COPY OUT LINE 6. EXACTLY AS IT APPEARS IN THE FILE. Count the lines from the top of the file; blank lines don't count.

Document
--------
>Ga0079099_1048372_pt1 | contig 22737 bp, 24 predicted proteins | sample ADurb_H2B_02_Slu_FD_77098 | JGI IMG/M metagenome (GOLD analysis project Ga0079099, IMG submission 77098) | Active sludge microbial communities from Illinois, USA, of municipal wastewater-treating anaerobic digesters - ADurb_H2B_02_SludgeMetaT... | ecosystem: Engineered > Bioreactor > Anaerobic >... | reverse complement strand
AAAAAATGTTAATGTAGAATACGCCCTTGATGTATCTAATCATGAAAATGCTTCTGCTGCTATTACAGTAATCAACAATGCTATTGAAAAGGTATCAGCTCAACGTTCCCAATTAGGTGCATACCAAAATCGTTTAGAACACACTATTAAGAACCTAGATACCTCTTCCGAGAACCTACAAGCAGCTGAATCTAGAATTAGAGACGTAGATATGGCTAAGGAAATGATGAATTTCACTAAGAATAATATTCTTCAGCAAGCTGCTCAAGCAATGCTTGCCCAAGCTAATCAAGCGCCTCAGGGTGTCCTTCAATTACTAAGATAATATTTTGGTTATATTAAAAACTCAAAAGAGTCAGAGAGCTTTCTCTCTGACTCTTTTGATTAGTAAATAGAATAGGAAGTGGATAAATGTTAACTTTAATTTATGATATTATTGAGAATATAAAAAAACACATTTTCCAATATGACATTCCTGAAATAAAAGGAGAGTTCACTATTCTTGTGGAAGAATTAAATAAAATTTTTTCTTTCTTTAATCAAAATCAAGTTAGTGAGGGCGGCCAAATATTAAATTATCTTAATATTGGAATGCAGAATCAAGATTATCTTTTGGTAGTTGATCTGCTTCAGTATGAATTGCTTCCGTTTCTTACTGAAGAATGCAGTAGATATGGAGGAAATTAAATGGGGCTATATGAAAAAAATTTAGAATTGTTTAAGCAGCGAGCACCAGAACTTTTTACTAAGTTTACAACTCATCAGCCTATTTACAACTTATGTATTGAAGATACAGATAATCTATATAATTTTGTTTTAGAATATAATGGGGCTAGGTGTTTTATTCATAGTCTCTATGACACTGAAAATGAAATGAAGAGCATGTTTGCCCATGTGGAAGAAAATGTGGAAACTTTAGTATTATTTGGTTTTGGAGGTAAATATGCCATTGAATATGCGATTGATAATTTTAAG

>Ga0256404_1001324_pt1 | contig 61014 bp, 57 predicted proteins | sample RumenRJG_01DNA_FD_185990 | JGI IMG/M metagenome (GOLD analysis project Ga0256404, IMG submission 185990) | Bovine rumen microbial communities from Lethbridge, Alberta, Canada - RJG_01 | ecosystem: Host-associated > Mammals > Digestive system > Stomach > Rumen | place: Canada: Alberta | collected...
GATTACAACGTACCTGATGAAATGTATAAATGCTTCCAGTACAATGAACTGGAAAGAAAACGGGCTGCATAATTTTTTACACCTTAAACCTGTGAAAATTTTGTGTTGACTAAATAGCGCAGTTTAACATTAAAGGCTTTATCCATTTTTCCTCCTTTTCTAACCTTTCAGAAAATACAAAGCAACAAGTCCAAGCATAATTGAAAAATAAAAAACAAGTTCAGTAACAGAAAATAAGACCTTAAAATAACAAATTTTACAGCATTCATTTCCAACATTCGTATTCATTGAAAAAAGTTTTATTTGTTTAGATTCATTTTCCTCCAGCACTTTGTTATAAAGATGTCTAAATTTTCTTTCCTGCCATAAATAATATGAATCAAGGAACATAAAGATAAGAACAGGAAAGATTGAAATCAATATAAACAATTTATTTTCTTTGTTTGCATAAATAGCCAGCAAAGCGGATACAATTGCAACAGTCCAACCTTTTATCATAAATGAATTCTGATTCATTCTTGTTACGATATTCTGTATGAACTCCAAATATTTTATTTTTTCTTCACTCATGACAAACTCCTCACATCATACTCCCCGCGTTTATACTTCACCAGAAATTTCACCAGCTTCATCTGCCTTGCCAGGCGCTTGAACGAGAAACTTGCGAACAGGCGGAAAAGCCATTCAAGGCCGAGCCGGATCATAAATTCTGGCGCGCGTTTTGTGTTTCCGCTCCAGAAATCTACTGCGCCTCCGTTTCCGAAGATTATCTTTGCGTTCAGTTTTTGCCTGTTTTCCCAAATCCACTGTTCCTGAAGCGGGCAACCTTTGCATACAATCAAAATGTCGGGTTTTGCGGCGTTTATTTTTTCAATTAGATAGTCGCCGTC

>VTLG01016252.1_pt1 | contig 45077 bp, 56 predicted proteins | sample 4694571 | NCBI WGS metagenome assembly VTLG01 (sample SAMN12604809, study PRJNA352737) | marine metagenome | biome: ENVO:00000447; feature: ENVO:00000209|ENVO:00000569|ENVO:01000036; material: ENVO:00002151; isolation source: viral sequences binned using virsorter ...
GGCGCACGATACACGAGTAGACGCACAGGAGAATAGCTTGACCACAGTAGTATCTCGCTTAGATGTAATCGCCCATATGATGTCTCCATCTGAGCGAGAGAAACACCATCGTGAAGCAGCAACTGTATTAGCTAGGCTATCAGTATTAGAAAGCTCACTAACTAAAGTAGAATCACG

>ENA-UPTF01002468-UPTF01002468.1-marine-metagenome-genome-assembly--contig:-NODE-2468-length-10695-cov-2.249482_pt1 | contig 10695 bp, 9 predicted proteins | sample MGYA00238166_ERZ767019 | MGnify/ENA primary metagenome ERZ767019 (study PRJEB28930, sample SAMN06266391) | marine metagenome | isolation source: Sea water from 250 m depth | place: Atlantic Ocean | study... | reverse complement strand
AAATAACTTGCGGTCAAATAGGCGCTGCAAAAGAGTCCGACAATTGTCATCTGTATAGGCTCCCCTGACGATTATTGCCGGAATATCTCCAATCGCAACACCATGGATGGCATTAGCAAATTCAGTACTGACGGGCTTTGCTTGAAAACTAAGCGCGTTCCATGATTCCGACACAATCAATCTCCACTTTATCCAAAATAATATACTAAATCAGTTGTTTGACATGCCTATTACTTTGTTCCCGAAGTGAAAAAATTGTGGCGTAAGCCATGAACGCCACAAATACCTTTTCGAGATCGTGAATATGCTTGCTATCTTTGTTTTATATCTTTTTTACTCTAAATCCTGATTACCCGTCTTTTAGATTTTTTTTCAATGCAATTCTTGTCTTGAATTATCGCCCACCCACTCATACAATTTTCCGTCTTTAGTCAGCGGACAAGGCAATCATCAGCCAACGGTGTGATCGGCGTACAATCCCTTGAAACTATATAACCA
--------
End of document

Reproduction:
GGCGCACGATACACGAGTAGACGCACAGGAGAATAGCTTGACCACAGTAGTATCTCGCTTAGATGTAATCGCCCATATGATGTCTCCATCTGAGCGAGAGAAACACCATCGTGAAGCAGCAACTGTATTAGCTAGGCTATCAGTATTAGAAAGCTCACTAACTAAAGTAGAATCACG